In the second episode of the thoughtful Hulu show, Fleishman is in Trouble, the protagonist, 41-year-old new divorcee Toby Fleishman, is driving his 11-year-old daughter and 9-year-old son to the Hamptons in the BMW that belongs to his ex-wife, Rachel — the successful founder of a prominent New York City talent agency who has sacrificed family for career.
Despite his nearly $300,000-a-year salary, Rachel views Fleishman, a mere doctor, as an underachiever, a slacker who lacks ambition. Fleishman loves his work for what it is and not just for where it can get him; he loves helping his patients heal; he loves solving problems; he loves being useful and satisfying real human needs.
One scene flashes back to a moment earlier in their marriage and apparently before Rachel’s career really takes off. Fleishman tells Rachel he was allowed in the room where Dr. Loo, the head of the gastroenterology division at his hospital, lay dying. While Fleishman takes in the humanity of the moment, Rachel, thinking about her husband’s prospects for advancement, tells him, “That means you’re in.”
“Is that what they say in the mailroom when you get to watch a senior agent die?” Fleishman shoots back, offended by his wife’s Machiavellian comment, prompting an argument about her semantics. Rachel tells Toby he’s misinterpreting her. ‘Does she not mean what she just said?’ Toby wonders. Does she come off a bit sociopathic? Is she gaslighting him?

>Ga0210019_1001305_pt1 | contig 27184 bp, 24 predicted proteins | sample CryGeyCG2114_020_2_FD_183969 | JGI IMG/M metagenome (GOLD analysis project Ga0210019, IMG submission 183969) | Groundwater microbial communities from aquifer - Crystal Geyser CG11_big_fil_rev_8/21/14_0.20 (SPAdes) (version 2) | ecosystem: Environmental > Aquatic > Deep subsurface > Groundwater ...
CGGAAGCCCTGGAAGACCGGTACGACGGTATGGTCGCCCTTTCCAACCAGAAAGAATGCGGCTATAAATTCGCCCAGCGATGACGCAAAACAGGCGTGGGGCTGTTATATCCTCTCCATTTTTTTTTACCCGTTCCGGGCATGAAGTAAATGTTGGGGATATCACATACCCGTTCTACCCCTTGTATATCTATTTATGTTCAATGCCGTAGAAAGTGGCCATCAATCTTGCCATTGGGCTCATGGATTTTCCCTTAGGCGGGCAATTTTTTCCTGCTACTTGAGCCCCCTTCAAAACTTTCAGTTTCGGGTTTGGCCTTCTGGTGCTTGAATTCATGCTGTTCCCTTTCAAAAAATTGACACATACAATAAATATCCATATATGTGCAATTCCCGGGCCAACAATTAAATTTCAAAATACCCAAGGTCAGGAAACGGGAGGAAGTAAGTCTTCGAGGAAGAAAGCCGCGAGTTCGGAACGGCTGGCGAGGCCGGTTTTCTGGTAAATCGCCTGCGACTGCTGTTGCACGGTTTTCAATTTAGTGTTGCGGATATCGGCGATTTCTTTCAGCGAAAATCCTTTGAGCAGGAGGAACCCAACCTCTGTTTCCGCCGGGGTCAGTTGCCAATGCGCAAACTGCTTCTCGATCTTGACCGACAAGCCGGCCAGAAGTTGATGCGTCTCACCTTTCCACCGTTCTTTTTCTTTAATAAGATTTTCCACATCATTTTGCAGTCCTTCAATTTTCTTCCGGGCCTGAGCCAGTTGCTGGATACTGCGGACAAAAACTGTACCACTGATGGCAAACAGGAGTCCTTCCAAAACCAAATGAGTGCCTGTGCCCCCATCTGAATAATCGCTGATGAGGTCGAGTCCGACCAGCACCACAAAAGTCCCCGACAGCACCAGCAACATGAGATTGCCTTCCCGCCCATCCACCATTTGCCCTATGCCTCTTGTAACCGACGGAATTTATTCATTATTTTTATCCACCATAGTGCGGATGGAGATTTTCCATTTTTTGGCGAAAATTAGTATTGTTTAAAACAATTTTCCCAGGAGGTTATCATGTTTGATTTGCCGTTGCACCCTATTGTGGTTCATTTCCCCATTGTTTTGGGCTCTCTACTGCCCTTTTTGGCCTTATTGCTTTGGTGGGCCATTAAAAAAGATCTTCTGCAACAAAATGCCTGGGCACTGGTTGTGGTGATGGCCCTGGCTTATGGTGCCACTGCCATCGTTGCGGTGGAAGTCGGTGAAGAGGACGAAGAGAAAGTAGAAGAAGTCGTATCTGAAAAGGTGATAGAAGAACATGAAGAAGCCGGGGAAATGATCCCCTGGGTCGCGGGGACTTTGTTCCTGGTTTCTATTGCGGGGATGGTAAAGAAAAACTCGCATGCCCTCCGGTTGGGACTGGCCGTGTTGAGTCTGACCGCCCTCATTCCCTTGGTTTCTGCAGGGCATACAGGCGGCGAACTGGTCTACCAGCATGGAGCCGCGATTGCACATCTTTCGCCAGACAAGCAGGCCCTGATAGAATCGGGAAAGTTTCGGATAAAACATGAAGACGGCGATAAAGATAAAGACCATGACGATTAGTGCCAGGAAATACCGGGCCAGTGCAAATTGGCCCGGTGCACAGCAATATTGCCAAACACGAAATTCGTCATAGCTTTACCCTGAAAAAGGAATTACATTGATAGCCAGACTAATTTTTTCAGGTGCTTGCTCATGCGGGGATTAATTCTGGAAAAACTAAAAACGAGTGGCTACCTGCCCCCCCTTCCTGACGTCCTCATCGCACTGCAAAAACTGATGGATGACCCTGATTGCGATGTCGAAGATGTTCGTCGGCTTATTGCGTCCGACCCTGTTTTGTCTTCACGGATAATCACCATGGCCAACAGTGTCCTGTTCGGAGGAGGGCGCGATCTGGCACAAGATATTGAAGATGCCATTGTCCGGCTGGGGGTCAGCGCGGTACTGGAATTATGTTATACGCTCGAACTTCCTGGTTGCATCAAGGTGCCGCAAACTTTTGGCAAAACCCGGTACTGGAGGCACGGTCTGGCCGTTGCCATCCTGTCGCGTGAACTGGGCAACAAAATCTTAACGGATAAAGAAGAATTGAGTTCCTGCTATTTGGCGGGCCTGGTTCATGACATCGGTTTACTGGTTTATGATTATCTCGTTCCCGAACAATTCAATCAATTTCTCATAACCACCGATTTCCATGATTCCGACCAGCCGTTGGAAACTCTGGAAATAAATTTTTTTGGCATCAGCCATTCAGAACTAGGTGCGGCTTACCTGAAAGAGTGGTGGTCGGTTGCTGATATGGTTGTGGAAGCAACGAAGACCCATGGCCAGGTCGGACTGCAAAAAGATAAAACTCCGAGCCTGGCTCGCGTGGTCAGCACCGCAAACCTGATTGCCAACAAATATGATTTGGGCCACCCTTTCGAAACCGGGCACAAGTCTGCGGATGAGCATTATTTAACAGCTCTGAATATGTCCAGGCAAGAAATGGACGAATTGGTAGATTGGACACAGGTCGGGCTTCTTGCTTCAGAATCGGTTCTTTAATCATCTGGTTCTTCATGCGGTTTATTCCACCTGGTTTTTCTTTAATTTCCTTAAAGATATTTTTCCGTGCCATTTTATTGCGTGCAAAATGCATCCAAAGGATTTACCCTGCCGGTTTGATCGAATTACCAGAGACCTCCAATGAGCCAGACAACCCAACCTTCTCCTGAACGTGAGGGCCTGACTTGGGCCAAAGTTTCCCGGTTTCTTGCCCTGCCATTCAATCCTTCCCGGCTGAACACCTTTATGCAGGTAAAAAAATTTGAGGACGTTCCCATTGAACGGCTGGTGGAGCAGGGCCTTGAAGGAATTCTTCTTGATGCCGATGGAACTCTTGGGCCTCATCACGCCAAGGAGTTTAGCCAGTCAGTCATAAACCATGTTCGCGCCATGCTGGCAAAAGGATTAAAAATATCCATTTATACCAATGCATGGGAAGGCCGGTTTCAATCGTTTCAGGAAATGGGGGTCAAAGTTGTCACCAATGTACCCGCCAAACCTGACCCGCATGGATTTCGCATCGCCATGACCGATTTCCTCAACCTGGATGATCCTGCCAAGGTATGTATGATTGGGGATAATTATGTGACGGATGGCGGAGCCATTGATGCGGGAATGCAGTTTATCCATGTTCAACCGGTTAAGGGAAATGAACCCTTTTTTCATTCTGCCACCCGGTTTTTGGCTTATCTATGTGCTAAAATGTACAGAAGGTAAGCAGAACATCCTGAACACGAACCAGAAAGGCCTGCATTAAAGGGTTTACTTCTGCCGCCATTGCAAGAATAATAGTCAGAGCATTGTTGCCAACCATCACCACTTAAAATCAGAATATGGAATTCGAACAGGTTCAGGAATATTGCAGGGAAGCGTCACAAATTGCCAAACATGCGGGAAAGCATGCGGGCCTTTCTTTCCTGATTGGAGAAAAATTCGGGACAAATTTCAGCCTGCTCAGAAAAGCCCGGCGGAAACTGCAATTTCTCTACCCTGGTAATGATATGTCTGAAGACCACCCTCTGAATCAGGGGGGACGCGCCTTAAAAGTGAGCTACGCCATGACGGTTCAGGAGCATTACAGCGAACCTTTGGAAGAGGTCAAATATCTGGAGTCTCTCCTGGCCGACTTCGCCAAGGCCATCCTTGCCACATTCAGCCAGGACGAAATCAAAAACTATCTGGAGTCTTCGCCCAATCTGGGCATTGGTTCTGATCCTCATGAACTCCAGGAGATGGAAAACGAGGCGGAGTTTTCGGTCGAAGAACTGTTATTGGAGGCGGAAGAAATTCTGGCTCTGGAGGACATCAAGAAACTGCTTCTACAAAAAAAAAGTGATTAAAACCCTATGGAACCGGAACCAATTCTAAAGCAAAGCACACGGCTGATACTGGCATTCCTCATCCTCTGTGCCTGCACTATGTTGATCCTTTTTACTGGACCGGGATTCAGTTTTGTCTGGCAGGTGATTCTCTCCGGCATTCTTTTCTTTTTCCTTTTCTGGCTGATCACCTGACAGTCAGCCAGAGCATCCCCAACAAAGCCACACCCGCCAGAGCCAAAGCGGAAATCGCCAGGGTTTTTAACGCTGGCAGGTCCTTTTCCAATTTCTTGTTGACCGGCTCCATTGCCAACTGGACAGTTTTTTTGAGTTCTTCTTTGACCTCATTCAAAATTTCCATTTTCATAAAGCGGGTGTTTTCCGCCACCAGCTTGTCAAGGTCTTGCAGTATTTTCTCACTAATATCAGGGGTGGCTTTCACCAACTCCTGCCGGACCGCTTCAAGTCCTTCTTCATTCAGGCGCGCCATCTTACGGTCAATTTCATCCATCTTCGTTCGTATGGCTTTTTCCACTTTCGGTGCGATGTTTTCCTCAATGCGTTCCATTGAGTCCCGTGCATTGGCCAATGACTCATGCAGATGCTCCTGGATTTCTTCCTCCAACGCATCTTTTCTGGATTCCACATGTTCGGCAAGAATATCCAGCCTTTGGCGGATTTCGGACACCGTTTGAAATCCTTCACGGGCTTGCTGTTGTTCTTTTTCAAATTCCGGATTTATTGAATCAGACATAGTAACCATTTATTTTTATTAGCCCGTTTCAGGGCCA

For his sensibility, Fleishman is rewarded with something bordering patronizing sympathy (“good for you” is a frequent response from those who learn about his occupation), the shame of his absentee wife and his eldest daughter’s contempt.
“Are you gonna get a car?” Fleishman’s daughter asks him on the drive to the Hamptons (Rachel, by the way, also owns the second home they’re driving to). “Can you even afford one?”
“What? … Yes. Yes, I can afford a car,” Fleishman says. “You do understand I’m a doctor and not, like … Not, like, a homeless person, right?”
“Dad. What? You can’t say ‘homeless person,’” his daughter responds in shock and disgust.
In the cloistered, rarified world of Manhattan’s Upper East Side, Fleishman may as well be the help. Rachel’s glamorous career as an entertainment executive brings more money and status and prestige than her husband’s job, enough to essentially invert conventional gender roles (she “wears the pants” in the marriage, so to speak).
But throughout the first several episodes of the show, Toby’s work as a doctor is tangible — you see his patients, you see inside the hospital where he works, you see the residents who look up to him, you see the medical problems they solve. We can see Rachel’s status and the esteem (and cavernous apartment) her job brings her and the family (at least before the divorce), but we rarely see her working aside from leaving marriage arguments to answer work emails.